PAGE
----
Apartment Retention is Doing Well, but What About Revenue?
The coronavirus pandemic has affected every industry segment in some way or another, and the real estate market is no exception. At the height of the pandemic in April, apartment retention hit an all-time high in the United States, with the overwhelming majority of American renters being either unable or unwilling to move or relocate. Of those renters who had a lease that was expiring in April, nearly sixty percent (57.9 percent) chose to stay and renew their lease.
But while this may not come as a surprise, what might surprise you is that despite record-breaking retention rates, rent revenue simply didn’t see the same growth, only growing slightly over 2.5 percent year over year in April. This is the lowest rate of growth since early 2011. But why? Simply put, landlords didn’t capitalize on renewal demand.
The pandemic’s effect on collecting rent
Another threat to revenue caused by the pandemic is the very real possibility of missed or late payments. But is the worst behind us? The National Multifamily Housing Council (NMHC) recently conducted a study that showed that nearly 85 percent of apartment households made either a full or partial rent payment by April 12, in its second survey of industry professionals. This number is up 15 percentage points from April 5, a sign that things may be moving in the right direction.
Landlords are understandably happy about this trend of the majority of renters paying their rent, to help ensure that their communities can operate efficiently and safely for everyone and so they can help tenants who legitimately need help. But unemployment rates continue to rise and some residents have reported delays in receiving financial help, which could have an effect on what we see with future months’ numbers. Fortunately, industry experts predict that as unemployment benefits and federal aid continue to roll in, that we should see continued improvement in rent payments, driving revenue.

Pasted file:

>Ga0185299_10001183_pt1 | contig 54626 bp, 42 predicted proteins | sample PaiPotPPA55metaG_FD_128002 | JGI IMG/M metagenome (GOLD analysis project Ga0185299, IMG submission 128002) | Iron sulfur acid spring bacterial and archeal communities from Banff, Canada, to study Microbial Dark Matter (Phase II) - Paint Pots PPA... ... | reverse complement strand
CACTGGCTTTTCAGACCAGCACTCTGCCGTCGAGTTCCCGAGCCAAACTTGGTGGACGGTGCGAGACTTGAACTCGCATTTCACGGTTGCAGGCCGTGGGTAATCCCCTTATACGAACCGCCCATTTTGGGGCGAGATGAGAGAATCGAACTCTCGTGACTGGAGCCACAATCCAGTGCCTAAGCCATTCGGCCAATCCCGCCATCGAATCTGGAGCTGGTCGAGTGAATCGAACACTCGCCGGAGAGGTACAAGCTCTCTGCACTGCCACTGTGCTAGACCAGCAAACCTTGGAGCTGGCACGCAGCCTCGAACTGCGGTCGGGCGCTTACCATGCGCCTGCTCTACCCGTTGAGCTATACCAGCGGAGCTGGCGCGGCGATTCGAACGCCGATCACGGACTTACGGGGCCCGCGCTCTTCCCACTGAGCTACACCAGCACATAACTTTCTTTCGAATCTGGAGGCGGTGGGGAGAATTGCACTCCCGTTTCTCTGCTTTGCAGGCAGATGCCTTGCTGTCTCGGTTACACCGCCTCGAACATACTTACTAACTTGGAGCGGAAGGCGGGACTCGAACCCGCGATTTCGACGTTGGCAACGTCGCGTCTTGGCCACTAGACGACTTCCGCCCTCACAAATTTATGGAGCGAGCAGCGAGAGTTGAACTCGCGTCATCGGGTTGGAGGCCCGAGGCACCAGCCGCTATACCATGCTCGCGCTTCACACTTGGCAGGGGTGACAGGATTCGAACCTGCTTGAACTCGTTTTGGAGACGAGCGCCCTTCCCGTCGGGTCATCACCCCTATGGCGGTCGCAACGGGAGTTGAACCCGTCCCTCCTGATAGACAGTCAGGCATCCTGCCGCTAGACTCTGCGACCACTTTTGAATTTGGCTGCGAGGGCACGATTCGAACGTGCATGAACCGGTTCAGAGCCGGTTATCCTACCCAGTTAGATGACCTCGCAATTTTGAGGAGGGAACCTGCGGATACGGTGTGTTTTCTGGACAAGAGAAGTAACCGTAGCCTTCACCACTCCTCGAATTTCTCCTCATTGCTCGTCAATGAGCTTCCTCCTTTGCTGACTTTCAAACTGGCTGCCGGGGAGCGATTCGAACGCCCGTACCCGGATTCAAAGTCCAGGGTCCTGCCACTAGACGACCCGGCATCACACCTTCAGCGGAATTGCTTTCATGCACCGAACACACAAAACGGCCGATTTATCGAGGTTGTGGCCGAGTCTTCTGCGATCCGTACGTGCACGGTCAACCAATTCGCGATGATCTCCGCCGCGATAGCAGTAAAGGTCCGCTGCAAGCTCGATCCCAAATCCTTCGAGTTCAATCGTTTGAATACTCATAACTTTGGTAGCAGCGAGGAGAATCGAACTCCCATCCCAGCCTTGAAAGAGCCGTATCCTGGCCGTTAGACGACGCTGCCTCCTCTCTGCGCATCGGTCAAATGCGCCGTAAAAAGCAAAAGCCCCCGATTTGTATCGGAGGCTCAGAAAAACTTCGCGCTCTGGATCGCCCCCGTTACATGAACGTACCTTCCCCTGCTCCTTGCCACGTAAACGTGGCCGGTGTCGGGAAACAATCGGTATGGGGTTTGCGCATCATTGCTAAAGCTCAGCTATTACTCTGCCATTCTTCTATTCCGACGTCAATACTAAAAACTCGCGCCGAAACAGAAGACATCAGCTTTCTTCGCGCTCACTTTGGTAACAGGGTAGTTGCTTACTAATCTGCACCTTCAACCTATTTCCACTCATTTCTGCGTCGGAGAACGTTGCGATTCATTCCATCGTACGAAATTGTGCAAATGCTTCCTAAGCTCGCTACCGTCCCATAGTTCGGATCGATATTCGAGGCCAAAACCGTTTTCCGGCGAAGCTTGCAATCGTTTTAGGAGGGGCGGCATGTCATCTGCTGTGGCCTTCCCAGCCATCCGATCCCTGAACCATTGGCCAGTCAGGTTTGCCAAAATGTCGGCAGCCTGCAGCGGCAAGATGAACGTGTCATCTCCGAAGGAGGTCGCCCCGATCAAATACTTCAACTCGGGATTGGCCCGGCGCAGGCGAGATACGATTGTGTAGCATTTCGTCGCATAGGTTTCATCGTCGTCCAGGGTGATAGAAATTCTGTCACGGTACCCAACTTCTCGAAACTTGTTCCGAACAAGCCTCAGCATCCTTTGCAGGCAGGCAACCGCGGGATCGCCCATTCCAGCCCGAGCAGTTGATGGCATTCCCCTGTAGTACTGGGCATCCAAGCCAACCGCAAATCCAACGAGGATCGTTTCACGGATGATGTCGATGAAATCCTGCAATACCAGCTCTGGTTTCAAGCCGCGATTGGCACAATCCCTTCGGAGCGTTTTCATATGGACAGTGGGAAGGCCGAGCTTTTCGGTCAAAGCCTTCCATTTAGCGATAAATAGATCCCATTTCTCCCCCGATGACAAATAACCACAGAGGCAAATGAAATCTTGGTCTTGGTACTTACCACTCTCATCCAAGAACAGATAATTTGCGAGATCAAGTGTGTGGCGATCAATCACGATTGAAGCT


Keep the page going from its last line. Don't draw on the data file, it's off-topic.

Multifamily’s impact on the economy
The multifamily industry contributes nearly $3.5 trillion to the American economy and supports more than 17 million jobs. Bob Pinnegar, president and CEO of the National Apartment Association, explains that “apartments are an economic engine that helps drive the economy. There is already a severe imbalance between the current demand and current housing supply. If we don’t take steps to preserve what we currently have, then we’ll be facing a worsened affordability crisis on the other side of the pandemic.”
Apartment retention trends
Going into the month of April, it was lower-priced apartments that had the highest rates of retention. Class C properties, those properties that are generally older and possibly in need of renovations, renewed nearly 60 percent of their expiring leases.
Class B properties, or properties that aren’t quite as old or outdated as Class C properties but that are older than Class A properties, had a retention rate of 56.4 percent. Class A properties came in lower, at just over 50 percent — but this still set a record for this class of properties. Historically, this group sees the highest turnover, primarily due to the strong competition of units at the same price point.
Fortunately, while it may take a while for revenues to return to pre-pandemic levels, it looks as if the worst is behind us, which is good news for landlords and building owners alike, who depend on rent revenue to pay the annual property taxes on their buildings, as well as pay staff and provide necessary maintenance and upkeep.